Kayaking in Greenland is for experienced rowers who enjoy the silent movement in waters with white mountains as a backdrop.
Do rods, spinners and fish in all shapes and sizes have you hooked? Fishing is a pastime that can be enjoyed at any time of the year by people who love the challenge of rivers and lakes.
Did you miss the sun last summer? Then let us tempt you with the sun in the sky round the clock.
Museums and art
Paintings, tooth, stone and bone. Greenland’s museums reflect the country’s cultural heritage and disseminate it using modern forms of expression.
On the island of Uunartoq in South Greenland you can enjoy wellness for life in 38-degree hot water. The water comes from three springs which run into a pool made of dammed up stones.
Embark, disembark, head ashore, then embark once more! But never miss out on the chance to take a sailing trip through the magnificent landscape that’s sure to sweep you off your feet.
DID YOU KNOW
Hvalrosbugten is a great destination that attracts both adults and children during the summer – and you’re welcome to go for a dip in the cold water.
The water bubbles and seethes in Greenland’s hottest spring, which lies around 12 km from the town in the settlement of Uunarteq. The temperature of the water is 62 degrees Celsius.
Illorqqortoormiit is the Greenlandic town that lies closest to Denmark.
Travelling to the National Park requires special permission from the former Dansk Polarcenter (now under the auspices of the Danish Agency for Science, Technology and Innovation).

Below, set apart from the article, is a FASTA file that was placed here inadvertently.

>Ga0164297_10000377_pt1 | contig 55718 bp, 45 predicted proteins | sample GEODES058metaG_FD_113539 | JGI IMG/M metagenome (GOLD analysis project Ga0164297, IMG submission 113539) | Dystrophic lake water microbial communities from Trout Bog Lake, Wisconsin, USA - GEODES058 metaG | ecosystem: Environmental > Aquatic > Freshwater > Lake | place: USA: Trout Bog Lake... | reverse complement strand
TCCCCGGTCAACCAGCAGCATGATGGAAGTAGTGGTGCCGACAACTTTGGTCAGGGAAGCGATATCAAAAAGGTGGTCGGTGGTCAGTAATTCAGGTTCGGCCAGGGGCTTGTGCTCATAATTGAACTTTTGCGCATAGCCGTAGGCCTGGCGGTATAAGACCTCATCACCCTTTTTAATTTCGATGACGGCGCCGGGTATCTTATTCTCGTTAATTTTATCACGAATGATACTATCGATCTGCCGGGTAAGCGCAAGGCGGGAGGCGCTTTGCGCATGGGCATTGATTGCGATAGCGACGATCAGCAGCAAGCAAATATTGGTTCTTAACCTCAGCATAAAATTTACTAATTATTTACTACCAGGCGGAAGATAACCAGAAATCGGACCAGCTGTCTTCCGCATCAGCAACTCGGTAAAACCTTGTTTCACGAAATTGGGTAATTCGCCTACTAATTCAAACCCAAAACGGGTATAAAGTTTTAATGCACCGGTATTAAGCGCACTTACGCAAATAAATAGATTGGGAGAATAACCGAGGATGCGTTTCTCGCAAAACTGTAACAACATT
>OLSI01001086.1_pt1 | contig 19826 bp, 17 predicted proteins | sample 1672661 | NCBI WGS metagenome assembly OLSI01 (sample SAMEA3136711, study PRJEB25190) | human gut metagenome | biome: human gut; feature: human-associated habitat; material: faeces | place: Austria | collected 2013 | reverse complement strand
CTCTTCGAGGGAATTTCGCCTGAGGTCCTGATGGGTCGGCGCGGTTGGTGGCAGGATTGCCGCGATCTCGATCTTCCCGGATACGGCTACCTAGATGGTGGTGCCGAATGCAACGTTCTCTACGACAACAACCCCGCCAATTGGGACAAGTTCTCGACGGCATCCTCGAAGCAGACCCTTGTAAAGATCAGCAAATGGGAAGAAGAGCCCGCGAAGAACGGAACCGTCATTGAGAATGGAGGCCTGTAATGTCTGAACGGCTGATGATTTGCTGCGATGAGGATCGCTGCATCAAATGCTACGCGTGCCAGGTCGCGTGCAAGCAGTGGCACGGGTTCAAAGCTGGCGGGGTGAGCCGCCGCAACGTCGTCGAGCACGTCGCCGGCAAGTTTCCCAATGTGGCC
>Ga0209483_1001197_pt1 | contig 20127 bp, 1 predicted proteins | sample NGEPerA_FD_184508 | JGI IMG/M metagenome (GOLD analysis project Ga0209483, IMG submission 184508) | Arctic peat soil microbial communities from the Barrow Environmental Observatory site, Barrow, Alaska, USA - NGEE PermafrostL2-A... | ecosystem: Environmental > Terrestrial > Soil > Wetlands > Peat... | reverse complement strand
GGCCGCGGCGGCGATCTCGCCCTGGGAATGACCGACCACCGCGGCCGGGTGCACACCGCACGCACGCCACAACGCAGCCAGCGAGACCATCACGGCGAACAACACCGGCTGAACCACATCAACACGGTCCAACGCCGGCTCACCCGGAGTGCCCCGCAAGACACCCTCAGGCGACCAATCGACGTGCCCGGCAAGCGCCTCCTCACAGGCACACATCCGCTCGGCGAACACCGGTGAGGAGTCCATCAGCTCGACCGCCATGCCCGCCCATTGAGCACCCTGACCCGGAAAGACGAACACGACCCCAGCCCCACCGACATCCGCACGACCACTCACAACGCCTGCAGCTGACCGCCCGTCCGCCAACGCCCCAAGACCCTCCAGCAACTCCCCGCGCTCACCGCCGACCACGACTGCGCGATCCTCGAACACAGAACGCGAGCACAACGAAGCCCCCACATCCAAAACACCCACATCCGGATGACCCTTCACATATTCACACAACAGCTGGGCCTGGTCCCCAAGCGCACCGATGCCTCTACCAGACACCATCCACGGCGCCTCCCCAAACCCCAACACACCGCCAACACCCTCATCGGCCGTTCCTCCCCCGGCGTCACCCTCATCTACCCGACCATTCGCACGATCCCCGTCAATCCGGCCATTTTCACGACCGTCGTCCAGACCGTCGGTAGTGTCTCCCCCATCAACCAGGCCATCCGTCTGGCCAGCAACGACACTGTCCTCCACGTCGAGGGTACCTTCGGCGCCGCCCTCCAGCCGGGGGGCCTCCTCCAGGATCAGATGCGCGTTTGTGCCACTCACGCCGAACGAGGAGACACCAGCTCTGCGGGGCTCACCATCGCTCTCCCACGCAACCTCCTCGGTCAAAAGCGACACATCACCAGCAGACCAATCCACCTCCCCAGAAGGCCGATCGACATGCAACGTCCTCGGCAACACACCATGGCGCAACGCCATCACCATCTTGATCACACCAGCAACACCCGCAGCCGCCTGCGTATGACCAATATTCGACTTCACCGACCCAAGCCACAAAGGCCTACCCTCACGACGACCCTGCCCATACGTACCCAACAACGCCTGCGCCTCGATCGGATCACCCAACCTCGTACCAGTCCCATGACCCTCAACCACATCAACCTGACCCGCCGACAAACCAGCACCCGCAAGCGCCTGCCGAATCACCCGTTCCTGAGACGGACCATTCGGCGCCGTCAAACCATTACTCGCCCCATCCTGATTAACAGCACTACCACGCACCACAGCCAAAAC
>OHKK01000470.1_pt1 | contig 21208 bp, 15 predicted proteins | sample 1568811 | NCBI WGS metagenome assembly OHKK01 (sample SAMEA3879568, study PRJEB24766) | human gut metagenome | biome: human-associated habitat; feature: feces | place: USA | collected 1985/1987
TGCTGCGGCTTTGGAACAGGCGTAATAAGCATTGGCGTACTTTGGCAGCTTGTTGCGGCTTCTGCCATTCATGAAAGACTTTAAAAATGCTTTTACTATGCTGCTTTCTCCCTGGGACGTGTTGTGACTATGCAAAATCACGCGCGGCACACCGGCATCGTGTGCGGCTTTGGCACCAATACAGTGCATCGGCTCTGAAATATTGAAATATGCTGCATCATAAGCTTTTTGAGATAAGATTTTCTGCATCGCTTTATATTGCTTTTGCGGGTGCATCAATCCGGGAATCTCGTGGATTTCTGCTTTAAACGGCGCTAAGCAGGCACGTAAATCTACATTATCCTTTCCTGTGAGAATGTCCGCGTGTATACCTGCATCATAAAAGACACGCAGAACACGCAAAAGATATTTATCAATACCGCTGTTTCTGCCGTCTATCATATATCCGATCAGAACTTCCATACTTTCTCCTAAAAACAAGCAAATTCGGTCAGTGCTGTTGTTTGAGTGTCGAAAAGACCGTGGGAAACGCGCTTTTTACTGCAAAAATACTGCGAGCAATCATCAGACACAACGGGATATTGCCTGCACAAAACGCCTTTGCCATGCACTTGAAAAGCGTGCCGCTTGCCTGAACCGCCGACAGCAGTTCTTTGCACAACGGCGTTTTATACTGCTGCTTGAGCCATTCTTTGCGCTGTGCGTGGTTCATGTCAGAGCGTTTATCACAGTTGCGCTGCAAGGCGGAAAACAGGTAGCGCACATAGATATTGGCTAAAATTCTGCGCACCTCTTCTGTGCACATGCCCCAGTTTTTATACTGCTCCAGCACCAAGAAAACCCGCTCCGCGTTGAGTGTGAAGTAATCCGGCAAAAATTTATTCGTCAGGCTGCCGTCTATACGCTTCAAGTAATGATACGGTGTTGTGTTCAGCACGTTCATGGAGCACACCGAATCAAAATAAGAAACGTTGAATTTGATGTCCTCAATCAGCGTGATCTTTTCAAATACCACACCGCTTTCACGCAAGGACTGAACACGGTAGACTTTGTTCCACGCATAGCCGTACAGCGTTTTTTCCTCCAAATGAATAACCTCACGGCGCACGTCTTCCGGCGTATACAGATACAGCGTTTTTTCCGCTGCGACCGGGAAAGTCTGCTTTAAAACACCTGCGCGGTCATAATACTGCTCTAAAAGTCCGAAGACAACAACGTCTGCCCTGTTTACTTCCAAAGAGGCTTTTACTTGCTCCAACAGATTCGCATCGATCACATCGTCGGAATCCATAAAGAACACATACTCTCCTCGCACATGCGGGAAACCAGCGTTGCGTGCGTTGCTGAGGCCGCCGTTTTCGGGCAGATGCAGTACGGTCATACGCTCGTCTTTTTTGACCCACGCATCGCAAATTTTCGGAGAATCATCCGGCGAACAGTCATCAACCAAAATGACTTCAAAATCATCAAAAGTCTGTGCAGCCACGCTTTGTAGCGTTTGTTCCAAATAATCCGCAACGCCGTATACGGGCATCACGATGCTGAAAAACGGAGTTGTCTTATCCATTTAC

It’s possible to go on a cruise to the National Park. Contact Greenland Travel and enjoy an experience that’s out of this world.
Greenland’s smallest town
Formerly also known as Scoresbysund
Approx. 450 inhabitants
Founded in 1925
No settlement, but Nerleriit Inaat airport
In northeast Greenland at the border to the national park
Greenland is full of surprises, beautiful landscapes and magnificent experiences. Find your next dream destination below.
Experience Greenlands capital Nuuk. A big city that can't be compared to any other. Here is a vibrant city life that is surrounded by the most beautiful nature.
Standing by the fjord and watching the icebergs sail majestically past lifts life up in the first division. Ilulissat's Icefjord is with good reason included on the UNESCO World Heritage List. Ilulissat, also called Jakobshavn, is Greenland's third-largest city, and in this paradise of icebergs, breathtaking experiences await you that you will soon forget.
Sisimiut is an example of a modern city with a catchment area that to that extent attracts people with a penchant for fresh air and physical challenges.